I am quite a pessimist , have been my whole life , but when it comes to the independence of Scotland that pessimism pays dividends – I see solutions to the problems being better than the status qou.

      The pension question is now answered ish.
      The currency question is still the big question.

      Everything else depends on it , so that means a state bank and not a private central bank , so sovereign , with either old pound , pegged scots pound , or euro. This still hasnt been answered well enough to defeat the naysayers and project fear mongers…. this is the uphill struggle.

      Reply
      • Graham Fleming 11 months ago

        Ireland and Germany have both been bankrupted neither have an oil or gas industry like Scotland both pay out superior State pensions than we have in these islands and have very proactive government in directing their economies to the European top in productivity.The answer for Scotland is very simple the State pension provision has got to be separated from the present tax take into a dedicated fund that could be invested into local authority bonds,government bonds fledgling Scottish companies,existing companies etc retro investing back into the Scottish economy and insuring pensioners have a proper European standard of living and creating jobs at the same time

        Reply
  • Dougie Blackwood 1 year ago

    It was never the case that Scotland’s finances depend on the price of oil and the tax raised on it. Our GDP without oil, on a population basis, is almost exactly the same as the rest of the UK; oil is the cherry on top of the cake.

    Given our educated workforce, our natural energy resources (excluding oil), our multiple exports of food, drink and technology, (excluding oil) and with an independent government, with the powers to grow these rather than stifle them, what might we achieve? In particular England is rapidly running out of energy and will brown out soon without our energy imports, despite charging exorbitant amounts for us to connect to their grid.. We are building two new interconnectors to transport electricity south. I suspect that is a barrel that Ruk might wish not to be over.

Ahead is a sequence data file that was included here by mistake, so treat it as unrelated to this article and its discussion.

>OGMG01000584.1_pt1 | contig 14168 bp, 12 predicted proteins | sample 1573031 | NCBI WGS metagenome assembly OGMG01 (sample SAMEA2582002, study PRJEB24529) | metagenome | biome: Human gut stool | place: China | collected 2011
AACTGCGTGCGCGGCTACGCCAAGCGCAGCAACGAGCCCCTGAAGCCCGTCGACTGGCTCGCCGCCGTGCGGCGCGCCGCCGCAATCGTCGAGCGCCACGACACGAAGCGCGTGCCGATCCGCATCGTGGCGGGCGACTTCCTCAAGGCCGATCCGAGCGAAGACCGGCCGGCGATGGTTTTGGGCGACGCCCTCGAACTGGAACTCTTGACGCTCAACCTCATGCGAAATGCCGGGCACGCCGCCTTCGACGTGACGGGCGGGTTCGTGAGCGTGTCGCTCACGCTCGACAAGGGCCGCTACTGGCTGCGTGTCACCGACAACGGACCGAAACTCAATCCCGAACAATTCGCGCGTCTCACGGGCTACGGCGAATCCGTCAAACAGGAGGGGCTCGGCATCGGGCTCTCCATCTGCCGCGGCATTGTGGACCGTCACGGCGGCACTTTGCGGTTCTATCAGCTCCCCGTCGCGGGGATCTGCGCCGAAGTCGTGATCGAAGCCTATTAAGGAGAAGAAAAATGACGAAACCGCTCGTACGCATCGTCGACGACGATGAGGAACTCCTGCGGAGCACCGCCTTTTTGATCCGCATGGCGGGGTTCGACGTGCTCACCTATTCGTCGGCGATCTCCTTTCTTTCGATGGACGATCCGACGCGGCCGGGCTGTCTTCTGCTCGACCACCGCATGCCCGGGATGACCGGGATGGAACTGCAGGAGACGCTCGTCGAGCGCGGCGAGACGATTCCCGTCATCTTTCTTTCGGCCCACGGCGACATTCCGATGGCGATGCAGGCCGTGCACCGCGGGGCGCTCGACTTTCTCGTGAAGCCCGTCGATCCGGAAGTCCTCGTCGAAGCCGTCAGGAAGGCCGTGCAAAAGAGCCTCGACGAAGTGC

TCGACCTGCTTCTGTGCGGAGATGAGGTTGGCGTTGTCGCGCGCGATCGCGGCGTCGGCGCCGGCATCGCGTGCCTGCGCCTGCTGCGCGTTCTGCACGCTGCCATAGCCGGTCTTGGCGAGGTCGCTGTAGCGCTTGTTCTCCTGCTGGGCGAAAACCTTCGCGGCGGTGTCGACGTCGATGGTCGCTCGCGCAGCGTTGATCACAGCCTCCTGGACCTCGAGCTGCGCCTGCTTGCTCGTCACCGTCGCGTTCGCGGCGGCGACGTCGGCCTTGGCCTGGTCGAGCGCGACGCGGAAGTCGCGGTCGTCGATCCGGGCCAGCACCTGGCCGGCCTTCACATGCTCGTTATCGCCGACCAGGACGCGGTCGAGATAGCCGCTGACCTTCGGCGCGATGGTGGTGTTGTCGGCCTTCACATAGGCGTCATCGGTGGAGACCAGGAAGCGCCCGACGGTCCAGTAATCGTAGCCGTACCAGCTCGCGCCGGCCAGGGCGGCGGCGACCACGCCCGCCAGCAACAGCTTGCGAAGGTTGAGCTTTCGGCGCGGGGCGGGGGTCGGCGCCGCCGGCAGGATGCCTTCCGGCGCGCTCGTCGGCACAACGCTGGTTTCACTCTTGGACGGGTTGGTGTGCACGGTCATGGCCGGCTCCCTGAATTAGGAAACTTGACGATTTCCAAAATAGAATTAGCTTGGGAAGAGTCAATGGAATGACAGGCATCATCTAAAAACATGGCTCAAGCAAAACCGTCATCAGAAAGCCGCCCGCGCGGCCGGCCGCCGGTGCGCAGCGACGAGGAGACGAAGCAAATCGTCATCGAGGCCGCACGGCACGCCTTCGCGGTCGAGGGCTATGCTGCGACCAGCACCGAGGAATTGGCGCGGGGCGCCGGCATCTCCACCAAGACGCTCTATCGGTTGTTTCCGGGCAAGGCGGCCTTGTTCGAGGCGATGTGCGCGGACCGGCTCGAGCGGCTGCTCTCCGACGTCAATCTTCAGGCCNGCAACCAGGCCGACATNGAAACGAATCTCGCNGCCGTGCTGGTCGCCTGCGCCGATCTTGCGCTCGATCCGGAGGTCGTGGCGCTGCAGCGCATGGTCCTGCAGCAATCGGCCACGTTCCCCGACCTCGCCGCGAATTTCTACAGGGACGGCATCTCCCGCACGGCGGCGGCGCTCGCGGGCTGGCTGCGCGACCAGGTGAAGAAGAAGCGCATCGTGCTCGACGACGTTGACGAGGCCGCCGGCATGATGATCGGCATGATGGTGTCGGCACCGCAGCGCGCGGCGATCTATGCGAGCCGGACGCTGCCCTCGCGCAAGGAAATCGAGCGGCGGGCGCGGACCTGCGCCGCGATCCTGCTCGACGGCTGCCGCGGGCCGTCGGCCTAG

It was project fear that used the oil price fluctuation as another horror story

    Reply
    • c rober 1 year ago

      Energy 2.0 , state owned is the future beyond the cherry.

      This is why I often prefer the union of the Nordic states as opposed to the EU or UK , where they are subject to the same eco generation and looking for a future with an EU exporting energy grid. State owned is their future too.

      Reply
  • GraemeMcCormick 1 year ago

    In our debates with the Unionists they will simply bang on about GERS and Scotlands ‘public debt’ regardless of alternative figures.

    We have to attack the Unionists on their terms and develop a source of public funding not dependent on current taxation which is volatile.

    I suggest Annual Ground Rent

    Reply
  • florian albert 1 year ago

    One of the few (rough) precedents for Scotland leaving the UK is the creation of the Irish Free State in 1922.

    When this happened, did the UK continue to pay pensions to those who now lived in the Free State ?

    Reply
    • c rober 1 year ago

      Dont think there was such a thing as a state pension pre 22.

      Reply
      • Legerwood 1 year ago

        Old Age Pensions Act 1908 followed by National Insurance Act 1911 so there was an old age pension in 1922.

        Reply
    • Agatha Cat 1 year ago

      I’m not sure what happened in 1922/23, but from the 1940s onwards pensions were paid to those Irish citizens who had contributed whilst living in Britain. Like my mother-in-law.

      Reply
  • Alan Weir 1 year ago